NEW MEXICO (KRQE) – The New Mexico Department of Health has announced the first confirmed flu case in the state on Thursday. The department states that this marks the beginning of the 2020-2021 flu season as the state and nation see a widespread increase in the number of people infected with COVID-19.
NMDOH reports that the flu case was confirmed by the NMDOH Scientific Laboratory in Albuquerque and is that of a teenager living in southeast New Mexico. This is the first of many flu cases that are expected to be diagnosed in the upcoming weeks and months.
Health officials state that unlike COVID-19 that currently has no vaccine available, the flu shot is different every fall and is created to slow or stop the most common types of flu that are expected to spread during the fall and winter months. Flu season starts every October and can sometimes last as long as May of the following year depending on the flu type.
NMDOH officials say at this time it’s too soon to tell how severe this flu season will be. NMDOH reports that the flu and COVID-19 are both contagious respiratory illnesses and have many similar symptoms but are caused by different viruses.
It is possible to have both viruses at the same time. If you have symptoms of respiratory illness such as fever, cough, sore throat, shortness of breath, or difficulty breaking, NMDOH recommends that you get both a flu and a COVID-19 test.
The Department of Health recommends that all New Mexicans six months and older get the annual flu shot which is the best way to protect yourself and others from the complications, hospitalizations, or death that flu can cause. The following groups are strongly recommended to get their annual flu shot as they are at high-risk for complications from flu or because they live with or care for people at high-risk for developing flu-related complications:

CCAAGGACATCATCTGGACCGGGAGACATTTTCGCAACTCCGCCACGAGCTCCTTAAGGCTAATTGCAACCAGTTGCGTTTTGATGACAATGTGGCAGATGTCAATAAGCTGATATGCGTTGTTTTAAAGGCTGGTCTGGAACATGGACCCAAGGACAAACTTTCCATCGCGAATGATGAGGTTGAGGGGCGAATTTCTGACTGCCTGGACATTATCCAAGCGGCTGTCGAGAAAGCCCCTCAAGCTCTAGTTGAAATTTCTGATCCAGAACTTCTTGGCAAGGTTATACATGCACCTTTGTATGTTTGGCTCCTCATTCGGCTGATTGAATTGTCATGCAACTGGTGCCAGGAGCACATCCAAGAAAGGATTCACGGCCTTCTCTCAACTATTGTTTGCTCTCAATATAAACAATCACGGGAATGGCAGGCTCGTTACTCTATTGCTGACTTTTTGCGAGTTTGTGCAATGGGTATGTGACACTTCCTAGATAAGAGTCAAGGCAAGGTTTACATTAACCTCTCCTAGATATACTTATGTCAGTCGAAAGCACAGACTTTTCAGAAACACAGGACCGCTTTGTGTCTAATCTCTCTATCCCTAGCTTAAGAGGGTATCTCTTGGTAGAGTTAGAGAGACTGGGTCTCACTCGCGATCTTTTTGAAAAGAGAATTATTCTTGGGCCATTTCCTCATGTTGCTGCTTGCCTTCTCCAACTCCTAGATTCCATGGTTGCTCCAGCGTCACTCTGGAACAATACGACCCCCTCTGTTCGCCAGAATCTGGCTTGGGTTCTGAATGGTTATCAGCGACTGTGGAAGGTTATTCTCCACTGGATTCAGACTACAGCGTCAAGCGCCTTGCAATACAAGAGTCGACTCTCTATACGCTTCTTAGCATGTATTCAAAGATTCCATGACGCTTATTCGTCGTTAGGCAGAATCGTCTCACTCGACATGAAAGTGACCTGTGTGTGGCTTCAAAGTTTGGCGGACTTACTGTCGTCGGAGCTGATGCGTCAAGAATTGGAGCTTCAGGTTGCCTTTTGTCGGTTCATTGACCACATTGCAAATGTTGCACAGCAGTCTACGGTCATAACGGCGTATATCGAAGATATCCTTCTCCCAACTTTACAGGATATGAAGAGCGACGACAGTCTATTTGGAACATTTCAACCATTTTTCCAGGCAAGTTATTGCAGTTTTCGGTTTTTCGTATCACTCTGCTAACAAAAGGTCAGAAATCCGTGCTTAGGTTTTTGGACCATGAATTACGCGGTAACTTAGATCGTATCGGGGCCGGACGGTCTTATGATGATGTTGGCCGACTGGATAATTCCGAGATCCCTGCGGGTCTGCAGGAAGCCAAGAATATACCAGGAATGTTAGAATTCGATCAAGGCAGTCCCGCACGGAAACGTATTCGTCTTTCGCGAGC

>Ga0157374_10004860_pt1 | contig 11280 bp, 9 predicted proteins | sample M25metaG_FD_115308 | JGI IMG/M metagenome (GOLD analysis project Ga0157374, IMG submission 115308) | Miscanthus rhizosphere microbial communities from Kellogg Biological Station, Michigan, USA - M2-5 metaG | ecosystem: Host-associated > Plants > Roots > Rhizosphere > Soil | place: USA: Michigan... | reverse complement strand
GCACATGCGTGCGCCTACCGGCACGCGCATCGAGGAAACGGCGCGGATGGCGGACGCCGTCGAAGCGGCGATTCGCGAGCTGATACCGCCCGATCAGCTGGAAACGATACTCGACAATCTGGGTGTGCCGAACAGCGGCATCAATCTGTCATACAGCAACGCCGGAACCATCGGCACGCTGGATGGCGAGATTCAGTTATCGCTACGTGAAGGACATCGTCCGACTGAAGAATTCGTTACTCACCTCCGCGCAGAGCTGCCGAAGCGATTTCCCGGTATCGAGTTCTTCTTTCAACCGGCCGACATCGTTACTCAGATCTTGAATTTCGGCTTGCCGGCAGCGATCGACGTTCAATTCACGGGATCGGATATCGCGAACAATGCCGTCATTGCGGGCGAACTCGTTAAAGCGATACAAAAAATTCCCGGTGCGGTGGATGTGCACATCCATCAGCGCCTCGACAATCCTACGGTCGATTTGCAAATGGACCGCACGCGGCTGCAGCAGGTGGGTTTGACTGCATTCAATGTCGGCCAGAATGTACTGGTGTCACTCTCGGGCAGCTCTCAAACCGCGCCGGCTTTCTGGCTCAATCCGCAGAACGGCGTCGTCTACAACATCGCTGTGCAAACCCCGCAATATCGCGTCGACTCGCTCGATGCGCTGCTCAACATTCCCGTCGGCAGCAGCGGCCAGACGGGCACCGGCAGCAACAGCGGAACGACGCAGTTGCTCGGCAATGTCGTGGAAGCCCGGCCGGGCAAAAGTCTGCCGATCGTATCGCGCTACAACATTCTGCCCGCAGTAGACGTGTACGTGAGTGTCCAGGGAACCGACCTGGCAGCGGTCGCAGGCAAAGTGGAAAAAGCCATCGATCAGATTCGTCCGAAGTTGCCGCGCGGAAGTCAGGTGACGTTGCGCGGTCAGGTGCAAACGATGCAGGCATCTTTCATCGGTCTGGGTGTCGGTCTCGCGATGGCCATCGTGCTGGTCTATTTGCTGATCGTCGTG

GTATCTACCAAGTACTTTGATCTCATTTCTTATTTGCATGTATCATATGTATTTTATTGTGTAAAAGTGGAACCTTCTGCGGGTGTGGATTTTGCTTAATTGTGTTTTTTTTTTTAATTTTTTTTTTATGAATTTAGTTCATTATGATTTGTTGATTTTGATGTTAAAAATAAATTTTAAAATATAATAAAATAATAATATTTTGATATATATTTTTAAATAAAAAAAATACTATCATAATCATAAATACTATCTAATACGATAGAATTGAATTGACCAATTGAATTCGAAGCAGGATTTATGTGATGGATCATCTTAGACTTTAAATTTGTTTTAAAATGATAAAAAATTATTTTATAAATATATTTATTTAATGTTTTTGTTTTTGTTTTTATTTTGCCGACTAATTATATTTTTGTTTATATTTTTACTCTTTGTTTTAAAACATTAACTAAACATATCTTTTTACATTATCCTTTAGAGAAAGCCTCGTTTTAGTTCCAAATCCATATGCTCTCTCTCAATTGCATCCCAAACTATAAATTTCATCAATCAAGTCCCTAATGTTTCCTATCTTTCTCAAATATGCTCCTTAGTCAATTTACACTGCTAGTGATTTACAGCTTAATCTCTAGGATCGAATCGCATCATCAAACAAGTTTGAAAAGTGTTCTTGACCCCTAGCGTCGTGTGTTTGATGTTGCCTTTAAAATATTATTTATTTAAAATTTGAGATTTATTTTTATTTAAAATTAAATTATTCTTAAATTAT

- Children younger than five but especially children younger than 2-years-old
- Pregnant women (all trimesters) and up to two weeks postpartum
- People ages 65 and older
- People of any age with medical conditions like asthma, diabetes, lung or heart disease, and those who are immunocompromised
- People who live in nursing homes and other long-term care facilities
- People who live with or care for those at high risk for complications from flu including healthcare personnel and caregivers of babies younger than six months
- American Indians and Alaska Natives
- People who are morbidly obese
People in these groups should also consider to see their healthcare provider as early as possible to be evaluated for antiviral medication if they develop flu symptoms. Health officials say that the sooner these medications are started, the better the chance of preventing serious complications.
People who have the flu may have some or all of the following symptoms:
- Fever or feeling feverish/chills
- Sore throat
- Runner or stuffy nose
- Muscle or body aches
- Fatigue (tiredness)
- Some people may have vomiting and diarrhea though this is more common in children than adults
NMDOH reminds residents that in order to avoid catching the flu or passing it on to others, everyone should wash their hands frequently, cover their mouth and nose when sneezing or coughing, and to stay home when ill. Masks and face coverings will help to prevent flu spread in addition to COVID-19.
Flu vaccines are offerend in many locations including healthcare provider offices, pharmacies, hospitals, and public health offices in addition to some worksites and schools. Contact your healthcare provider or pharmacist about getting a flu shot.
The Health Department offers vaccinations for individuals without insurance or who are otherwise not able to get vaccinated. Those with Medicaid or other insurance who go to public health offices are asked to bring their insurance card.
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